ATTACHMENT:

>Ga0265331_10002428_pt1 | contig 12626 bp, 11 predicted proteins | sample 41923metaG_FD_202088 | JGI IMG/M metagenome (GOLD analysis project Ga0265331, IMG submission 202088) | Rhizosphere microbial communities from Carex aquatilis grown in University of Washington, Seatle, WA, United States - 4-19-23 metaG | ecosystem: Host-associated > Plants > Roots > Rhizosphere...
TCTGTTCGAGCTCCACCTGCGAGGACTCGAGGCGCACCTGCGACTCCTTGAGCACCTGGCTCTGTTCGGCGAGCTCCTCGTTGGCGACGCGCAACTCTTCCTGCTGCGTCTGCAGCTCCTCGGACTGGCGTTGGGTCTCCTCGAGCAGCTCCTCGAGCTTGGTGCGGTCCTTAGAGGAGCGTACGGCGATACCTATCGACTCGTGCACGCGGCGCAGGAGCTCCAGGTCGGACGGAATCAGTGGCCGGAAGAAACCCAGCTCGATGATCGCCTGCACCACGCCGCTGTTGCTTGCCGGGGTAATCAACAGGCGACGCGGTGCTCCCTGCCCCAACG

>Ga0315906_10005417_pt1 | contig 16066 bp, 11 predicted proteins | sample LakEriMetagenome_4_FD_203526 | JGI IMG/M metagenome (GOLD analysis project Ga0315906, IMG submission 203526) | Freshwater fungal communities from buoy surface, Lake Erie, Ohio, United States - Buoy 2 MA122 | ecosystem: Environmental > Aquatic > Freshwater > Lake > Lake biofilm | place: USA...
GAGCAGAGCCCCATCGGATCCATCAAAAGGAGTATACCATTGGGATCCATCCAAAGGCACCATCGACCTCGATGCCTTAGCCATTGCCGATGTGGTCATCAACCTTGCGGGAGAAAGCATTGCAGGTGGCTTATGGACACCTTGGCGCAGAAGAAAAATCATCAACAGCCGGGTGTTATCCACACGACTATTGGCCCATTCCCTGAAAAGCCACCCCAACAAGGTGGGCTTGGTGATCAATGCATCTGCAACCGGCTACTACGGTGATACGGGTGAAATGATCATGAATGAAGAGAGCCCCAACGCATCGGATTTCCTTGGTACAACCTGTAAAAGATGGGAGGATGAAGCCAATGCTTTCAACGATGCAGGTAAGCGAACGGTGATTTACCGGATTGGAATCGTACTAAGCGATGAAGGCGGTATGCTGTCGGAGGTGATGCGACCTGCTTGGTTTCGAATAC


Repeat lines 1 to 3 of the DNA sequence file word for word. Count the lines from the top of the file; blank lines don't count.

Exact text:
>Ga0265331_10002428_pt1 | contig 12626 bp, 11 predicted proteins | sample 41923metaG_FD_202088 | JGI IMG/M metagenome (GOLD analysis project Ga0265331, IMG submission 202088) | Rhizosphere microbial communities from Carex aquatilis grown in University of Washington, Seatle, WA, United States - 4-19-23 metaG | ecosystem: Host-associated > Plants > Roots > Rhizosphere...
TCTGTTCGAGCTCCACCTGCGAGGACTCGAGGCGCACCTGCGACTCCTTGAGCACCTGGCTCTGTTCGGCGAGCTCCTCGTTGGCGACGCGCAACTCTTCCTGCTGCGTCTGCAGCTCCTCGGACTGGCGTTGGGTCTCCTCGAGCAGCTCCTCGAGCTTGGTGCGGTCCTTAGAGGAGCGTACGGCGATACCTATCGACTCGTGCACGCGGCGCAGGAGCTCCAGGTCGGACGGAATCAGTGGCCGGAAGAAACCCAGCTCGATGATCGCCTGCACCACGCCGCTGTTGCTTGCCGGGGTAATCAACAGGCGACGCGGTGCTCCCTGCCCCAACG

>Ga0315906_10005417_pt1 | contig 16066 bp, 11 predicted proteins | sample LakEriMetagenome_4_FD_203526 | JGI IMG/M metagenome (GOLD analysis project Ga0315906, IMG submission 203526) | Freshwater fungal communities from buoy surface, Lake Erie, Ohio, United States - Buoy 2 MA122 | ecosystem: Environmental > Aquatic > Freshwater > Lake > Lake biofilm | place: USA...